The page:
Sermon: You cannot shake hands with a clenched fist

As our country continues to remember one of the most primitive crimes committed against humanity during the genocide against the Tusti, sixteen years ago, we are at the same time learning a saintly lesson on forgiveness and mercy.

As our country continues to remember one of the most primitive crimes committed against humanity during the genocide against the Tusti, sixteen years ago, we are at the same time learning a saintly lesson on forgiveness and mercy.

 During the week of remembrance, most of us were so shocked to hear impoverished survivors of genocide standing in a very sorry state and dare say they have forgiven all those responsible for the merciless murder of their dear ones, hence responsible as well for the state in which they are to spend the rest of their life. 

These people, with their own life do teach us what Shakespeare, the most famous English author put in his verses through Portia in ‘The Merchant of Venice’.

For him, forgiveness and mercy are above all attributes to God. He goes on to say that it is beneficial to both parties, forgiving and forgiven.

And when it happens, it gives meaning to justice: “The quality of mercy is not strain’d, It droppeth as the gentle rain from heaven… It blesseth him that gives and him that takes. It is an attribute to God himself; And earthly power doth then show likest God’s - When mercy seasons justice.”

Luke 23:34 tells us that after being arrested, scourged, beaten, spat on and mocked, these were the words spoken by Jesus while suspended painfully on a splintering wooden cross, naked, and dying: “Father, forgive them, for they do not know what they are doing.” Unless the genocide survivors constantly try to imitate Jesus on the cross, it is hard to imagine where else they can get the courage to forgive.

 Jesus must have said this to God as he looked down with sad eyes on all the people before him who have gathered to gawk, some shaking their heads, some shouting at him, and some weeping, but none understanding what was really happening in front of them. Jesus was doing this with a broken heart.

It must not have been easy for him to plead with God to forgive mankind, at a certain point he must have remembered the mob of people yelling and cursing him.

Genocide survivors are often forced to clench their fist and teeth and that is quite human given all they have gone through. It is hard to understand what they are still going through.

But we cannot shake hands with those we intend to forgive with a clenched fist. When Jesus asked God to forgive us, he knew that only forgiveness can bridge the huge chasm between God and man.

For life to go on in our society, we desperately need to learn how to forgive and to be forgiven. Both are not easy as the saying goes: “Forgiveness is the sweetest revenge.” And that is exactly what the second part of Jesus’ prayer means “...they don’t know what they are doing?”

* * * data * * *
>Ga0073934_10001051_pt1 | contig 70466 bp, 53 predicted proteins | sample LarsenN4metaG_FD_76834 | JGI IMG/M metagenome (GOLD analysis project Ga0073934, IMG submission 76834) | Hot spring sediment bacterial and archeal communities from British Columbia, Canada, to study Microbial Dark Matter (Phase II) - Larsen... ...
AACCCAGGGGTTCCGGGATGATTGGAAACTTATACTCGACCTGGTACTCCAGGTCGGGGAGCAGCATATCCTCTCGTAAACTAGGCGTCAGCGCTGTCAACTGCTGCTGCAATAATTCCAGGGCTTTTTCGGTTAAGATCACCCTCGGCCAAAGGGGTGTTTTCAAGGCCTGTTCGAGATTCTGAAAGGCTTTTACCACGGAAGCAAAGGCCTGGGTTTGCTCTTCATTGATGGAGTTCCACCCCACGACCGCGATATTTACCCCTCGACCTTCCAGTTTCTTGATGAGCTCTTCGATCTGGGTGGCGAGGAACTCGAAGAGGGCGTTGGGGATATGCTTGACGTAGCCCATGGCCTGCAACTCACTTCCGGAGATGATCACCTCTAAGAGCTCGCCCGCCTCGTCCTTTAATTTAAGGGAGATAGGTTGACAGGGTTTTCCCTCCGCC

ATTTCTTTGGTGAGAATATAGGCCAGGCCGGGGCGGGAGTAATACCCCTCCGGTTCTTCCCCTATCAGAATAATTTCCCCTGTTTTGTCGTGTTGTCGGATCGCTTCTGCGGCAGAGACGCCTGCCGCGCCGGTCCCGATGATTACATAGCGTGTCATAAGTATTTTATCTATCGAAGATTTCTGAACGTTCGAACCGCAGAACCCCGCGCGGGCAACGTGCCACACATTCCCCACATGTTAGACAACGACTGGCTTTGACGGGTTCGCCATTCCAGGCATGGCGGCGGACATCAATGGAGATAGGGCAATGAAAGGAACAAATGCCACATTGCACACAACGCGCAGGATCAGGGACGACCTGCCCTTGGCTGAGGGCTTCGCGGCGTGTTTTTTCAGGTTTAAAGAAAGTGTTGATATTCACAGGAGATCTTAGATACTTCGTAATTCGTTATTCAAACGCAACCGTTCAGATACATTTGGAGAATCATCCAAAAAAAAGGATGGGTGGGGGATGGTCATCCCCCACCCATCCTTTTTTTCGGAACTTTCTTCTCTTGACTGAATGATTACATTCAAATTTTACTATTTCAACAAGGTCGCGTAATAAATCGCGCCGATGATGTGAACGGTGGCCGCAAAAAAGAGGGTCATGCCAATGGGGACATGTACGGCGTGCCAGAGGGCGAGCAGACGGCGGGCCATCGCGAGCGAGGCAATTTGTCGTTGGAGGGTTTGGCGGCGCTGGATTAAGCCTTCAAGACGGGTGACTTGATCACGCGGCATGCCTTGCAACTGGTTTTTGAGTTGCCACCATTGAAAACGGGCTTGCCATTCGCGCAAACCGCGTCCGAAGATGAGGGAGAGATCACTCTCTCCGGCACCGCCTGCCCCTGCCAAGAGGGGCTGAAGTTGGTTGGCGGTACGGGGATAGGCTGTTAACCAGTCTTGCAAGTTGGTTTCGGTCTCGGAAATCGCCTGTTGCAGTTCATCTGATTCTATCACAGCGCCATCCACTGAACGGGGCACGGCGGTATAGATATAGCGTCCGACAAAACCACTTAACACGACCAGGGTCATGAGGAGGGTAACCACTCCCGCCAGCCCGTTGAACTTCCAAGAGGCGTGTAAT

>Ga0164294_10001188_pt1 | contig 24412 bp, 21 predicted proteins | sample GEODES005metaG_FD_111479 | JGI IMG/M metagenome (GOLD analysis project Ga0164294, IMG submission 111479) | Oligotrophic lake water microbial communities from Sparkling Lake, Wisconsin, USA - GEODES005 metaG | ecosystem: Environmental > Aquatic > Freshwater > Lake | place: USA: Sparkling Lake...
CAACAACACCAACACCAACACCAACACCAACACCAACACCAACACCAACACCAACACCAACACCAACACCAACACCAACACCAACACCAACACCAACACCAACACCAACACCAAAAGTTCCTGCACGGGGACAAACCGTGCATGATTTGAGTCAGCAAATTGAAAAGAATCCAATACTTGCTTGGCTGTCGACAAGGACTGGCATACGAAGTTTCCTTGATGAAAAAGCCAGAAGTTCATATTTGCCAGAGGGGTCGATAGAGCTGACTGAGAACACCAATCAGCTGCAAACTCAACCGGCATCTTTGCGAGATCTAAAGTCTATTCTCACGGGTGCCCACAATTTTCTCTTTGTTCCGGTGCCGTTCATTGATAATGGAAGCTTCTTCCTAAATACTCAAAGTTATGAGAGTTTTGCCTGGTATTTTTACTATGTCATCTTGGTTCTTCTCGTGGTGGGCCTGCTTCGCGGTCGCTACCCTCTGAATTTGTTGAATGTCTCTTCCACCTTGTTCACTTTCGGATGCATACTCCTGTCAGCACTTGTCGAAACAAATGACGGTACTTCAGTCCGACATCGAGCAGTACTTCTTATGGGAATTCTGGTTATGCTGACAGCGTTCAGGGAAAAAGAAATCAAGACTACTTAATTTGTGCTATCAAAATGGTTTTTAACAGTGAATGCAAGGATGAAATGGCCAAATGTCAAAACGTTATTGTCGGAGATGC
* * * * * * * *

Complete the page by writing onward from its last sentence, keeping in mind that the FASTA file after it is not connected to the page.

In order to forgive and get healed inside, since not to forgive is to choke one self, we must meditate on the attitude and words of Jesus whose compassion and understanding are very profound. He was dying yet at the same time, showing his incredible love for us.

And the excuse he gives why we should be forgiven is because we just don’t know any better. Of course he had in mind the intentionally horrendous deeds and actions we as a human race continue to inflict upon each other, even doing deeds that we know are atrocious which include prejudice, genocide, war and all sorts of violence.

When the genocide survivors forgive and decide to make a fresh start, the world should learn a lesson. They teach us that the justice system isn’t solely about punishment.

It’s about respect for the greater good of society, which is better served by moral rehabilitation and sincere reconciliation other than by revenge. In any case, we do not make ourselves better people by exercising a gruesome revenge on the brothers and sisters whose behaviour apparently made them our foes.

That would not be justifiable even if we hold it as something that they brought on themselves. Then we do not make the difference that society needs to see and for all of us.

Mercilessness in the name of justice was what Jesus was against in the Gospel. When the Samaritan village scorned and refused to welcome Jesus, it must have been painful for him.

But it was not less painful when his two disciples James and John insisted: “Lord, do you want us to call down fire from heaven to consume them?” (Luke 9:54). 

Though Jesus did not answer, in this country we do know the answer. In such a war of a consuming fire, no party is a winner. It is a Loss to a Loss.

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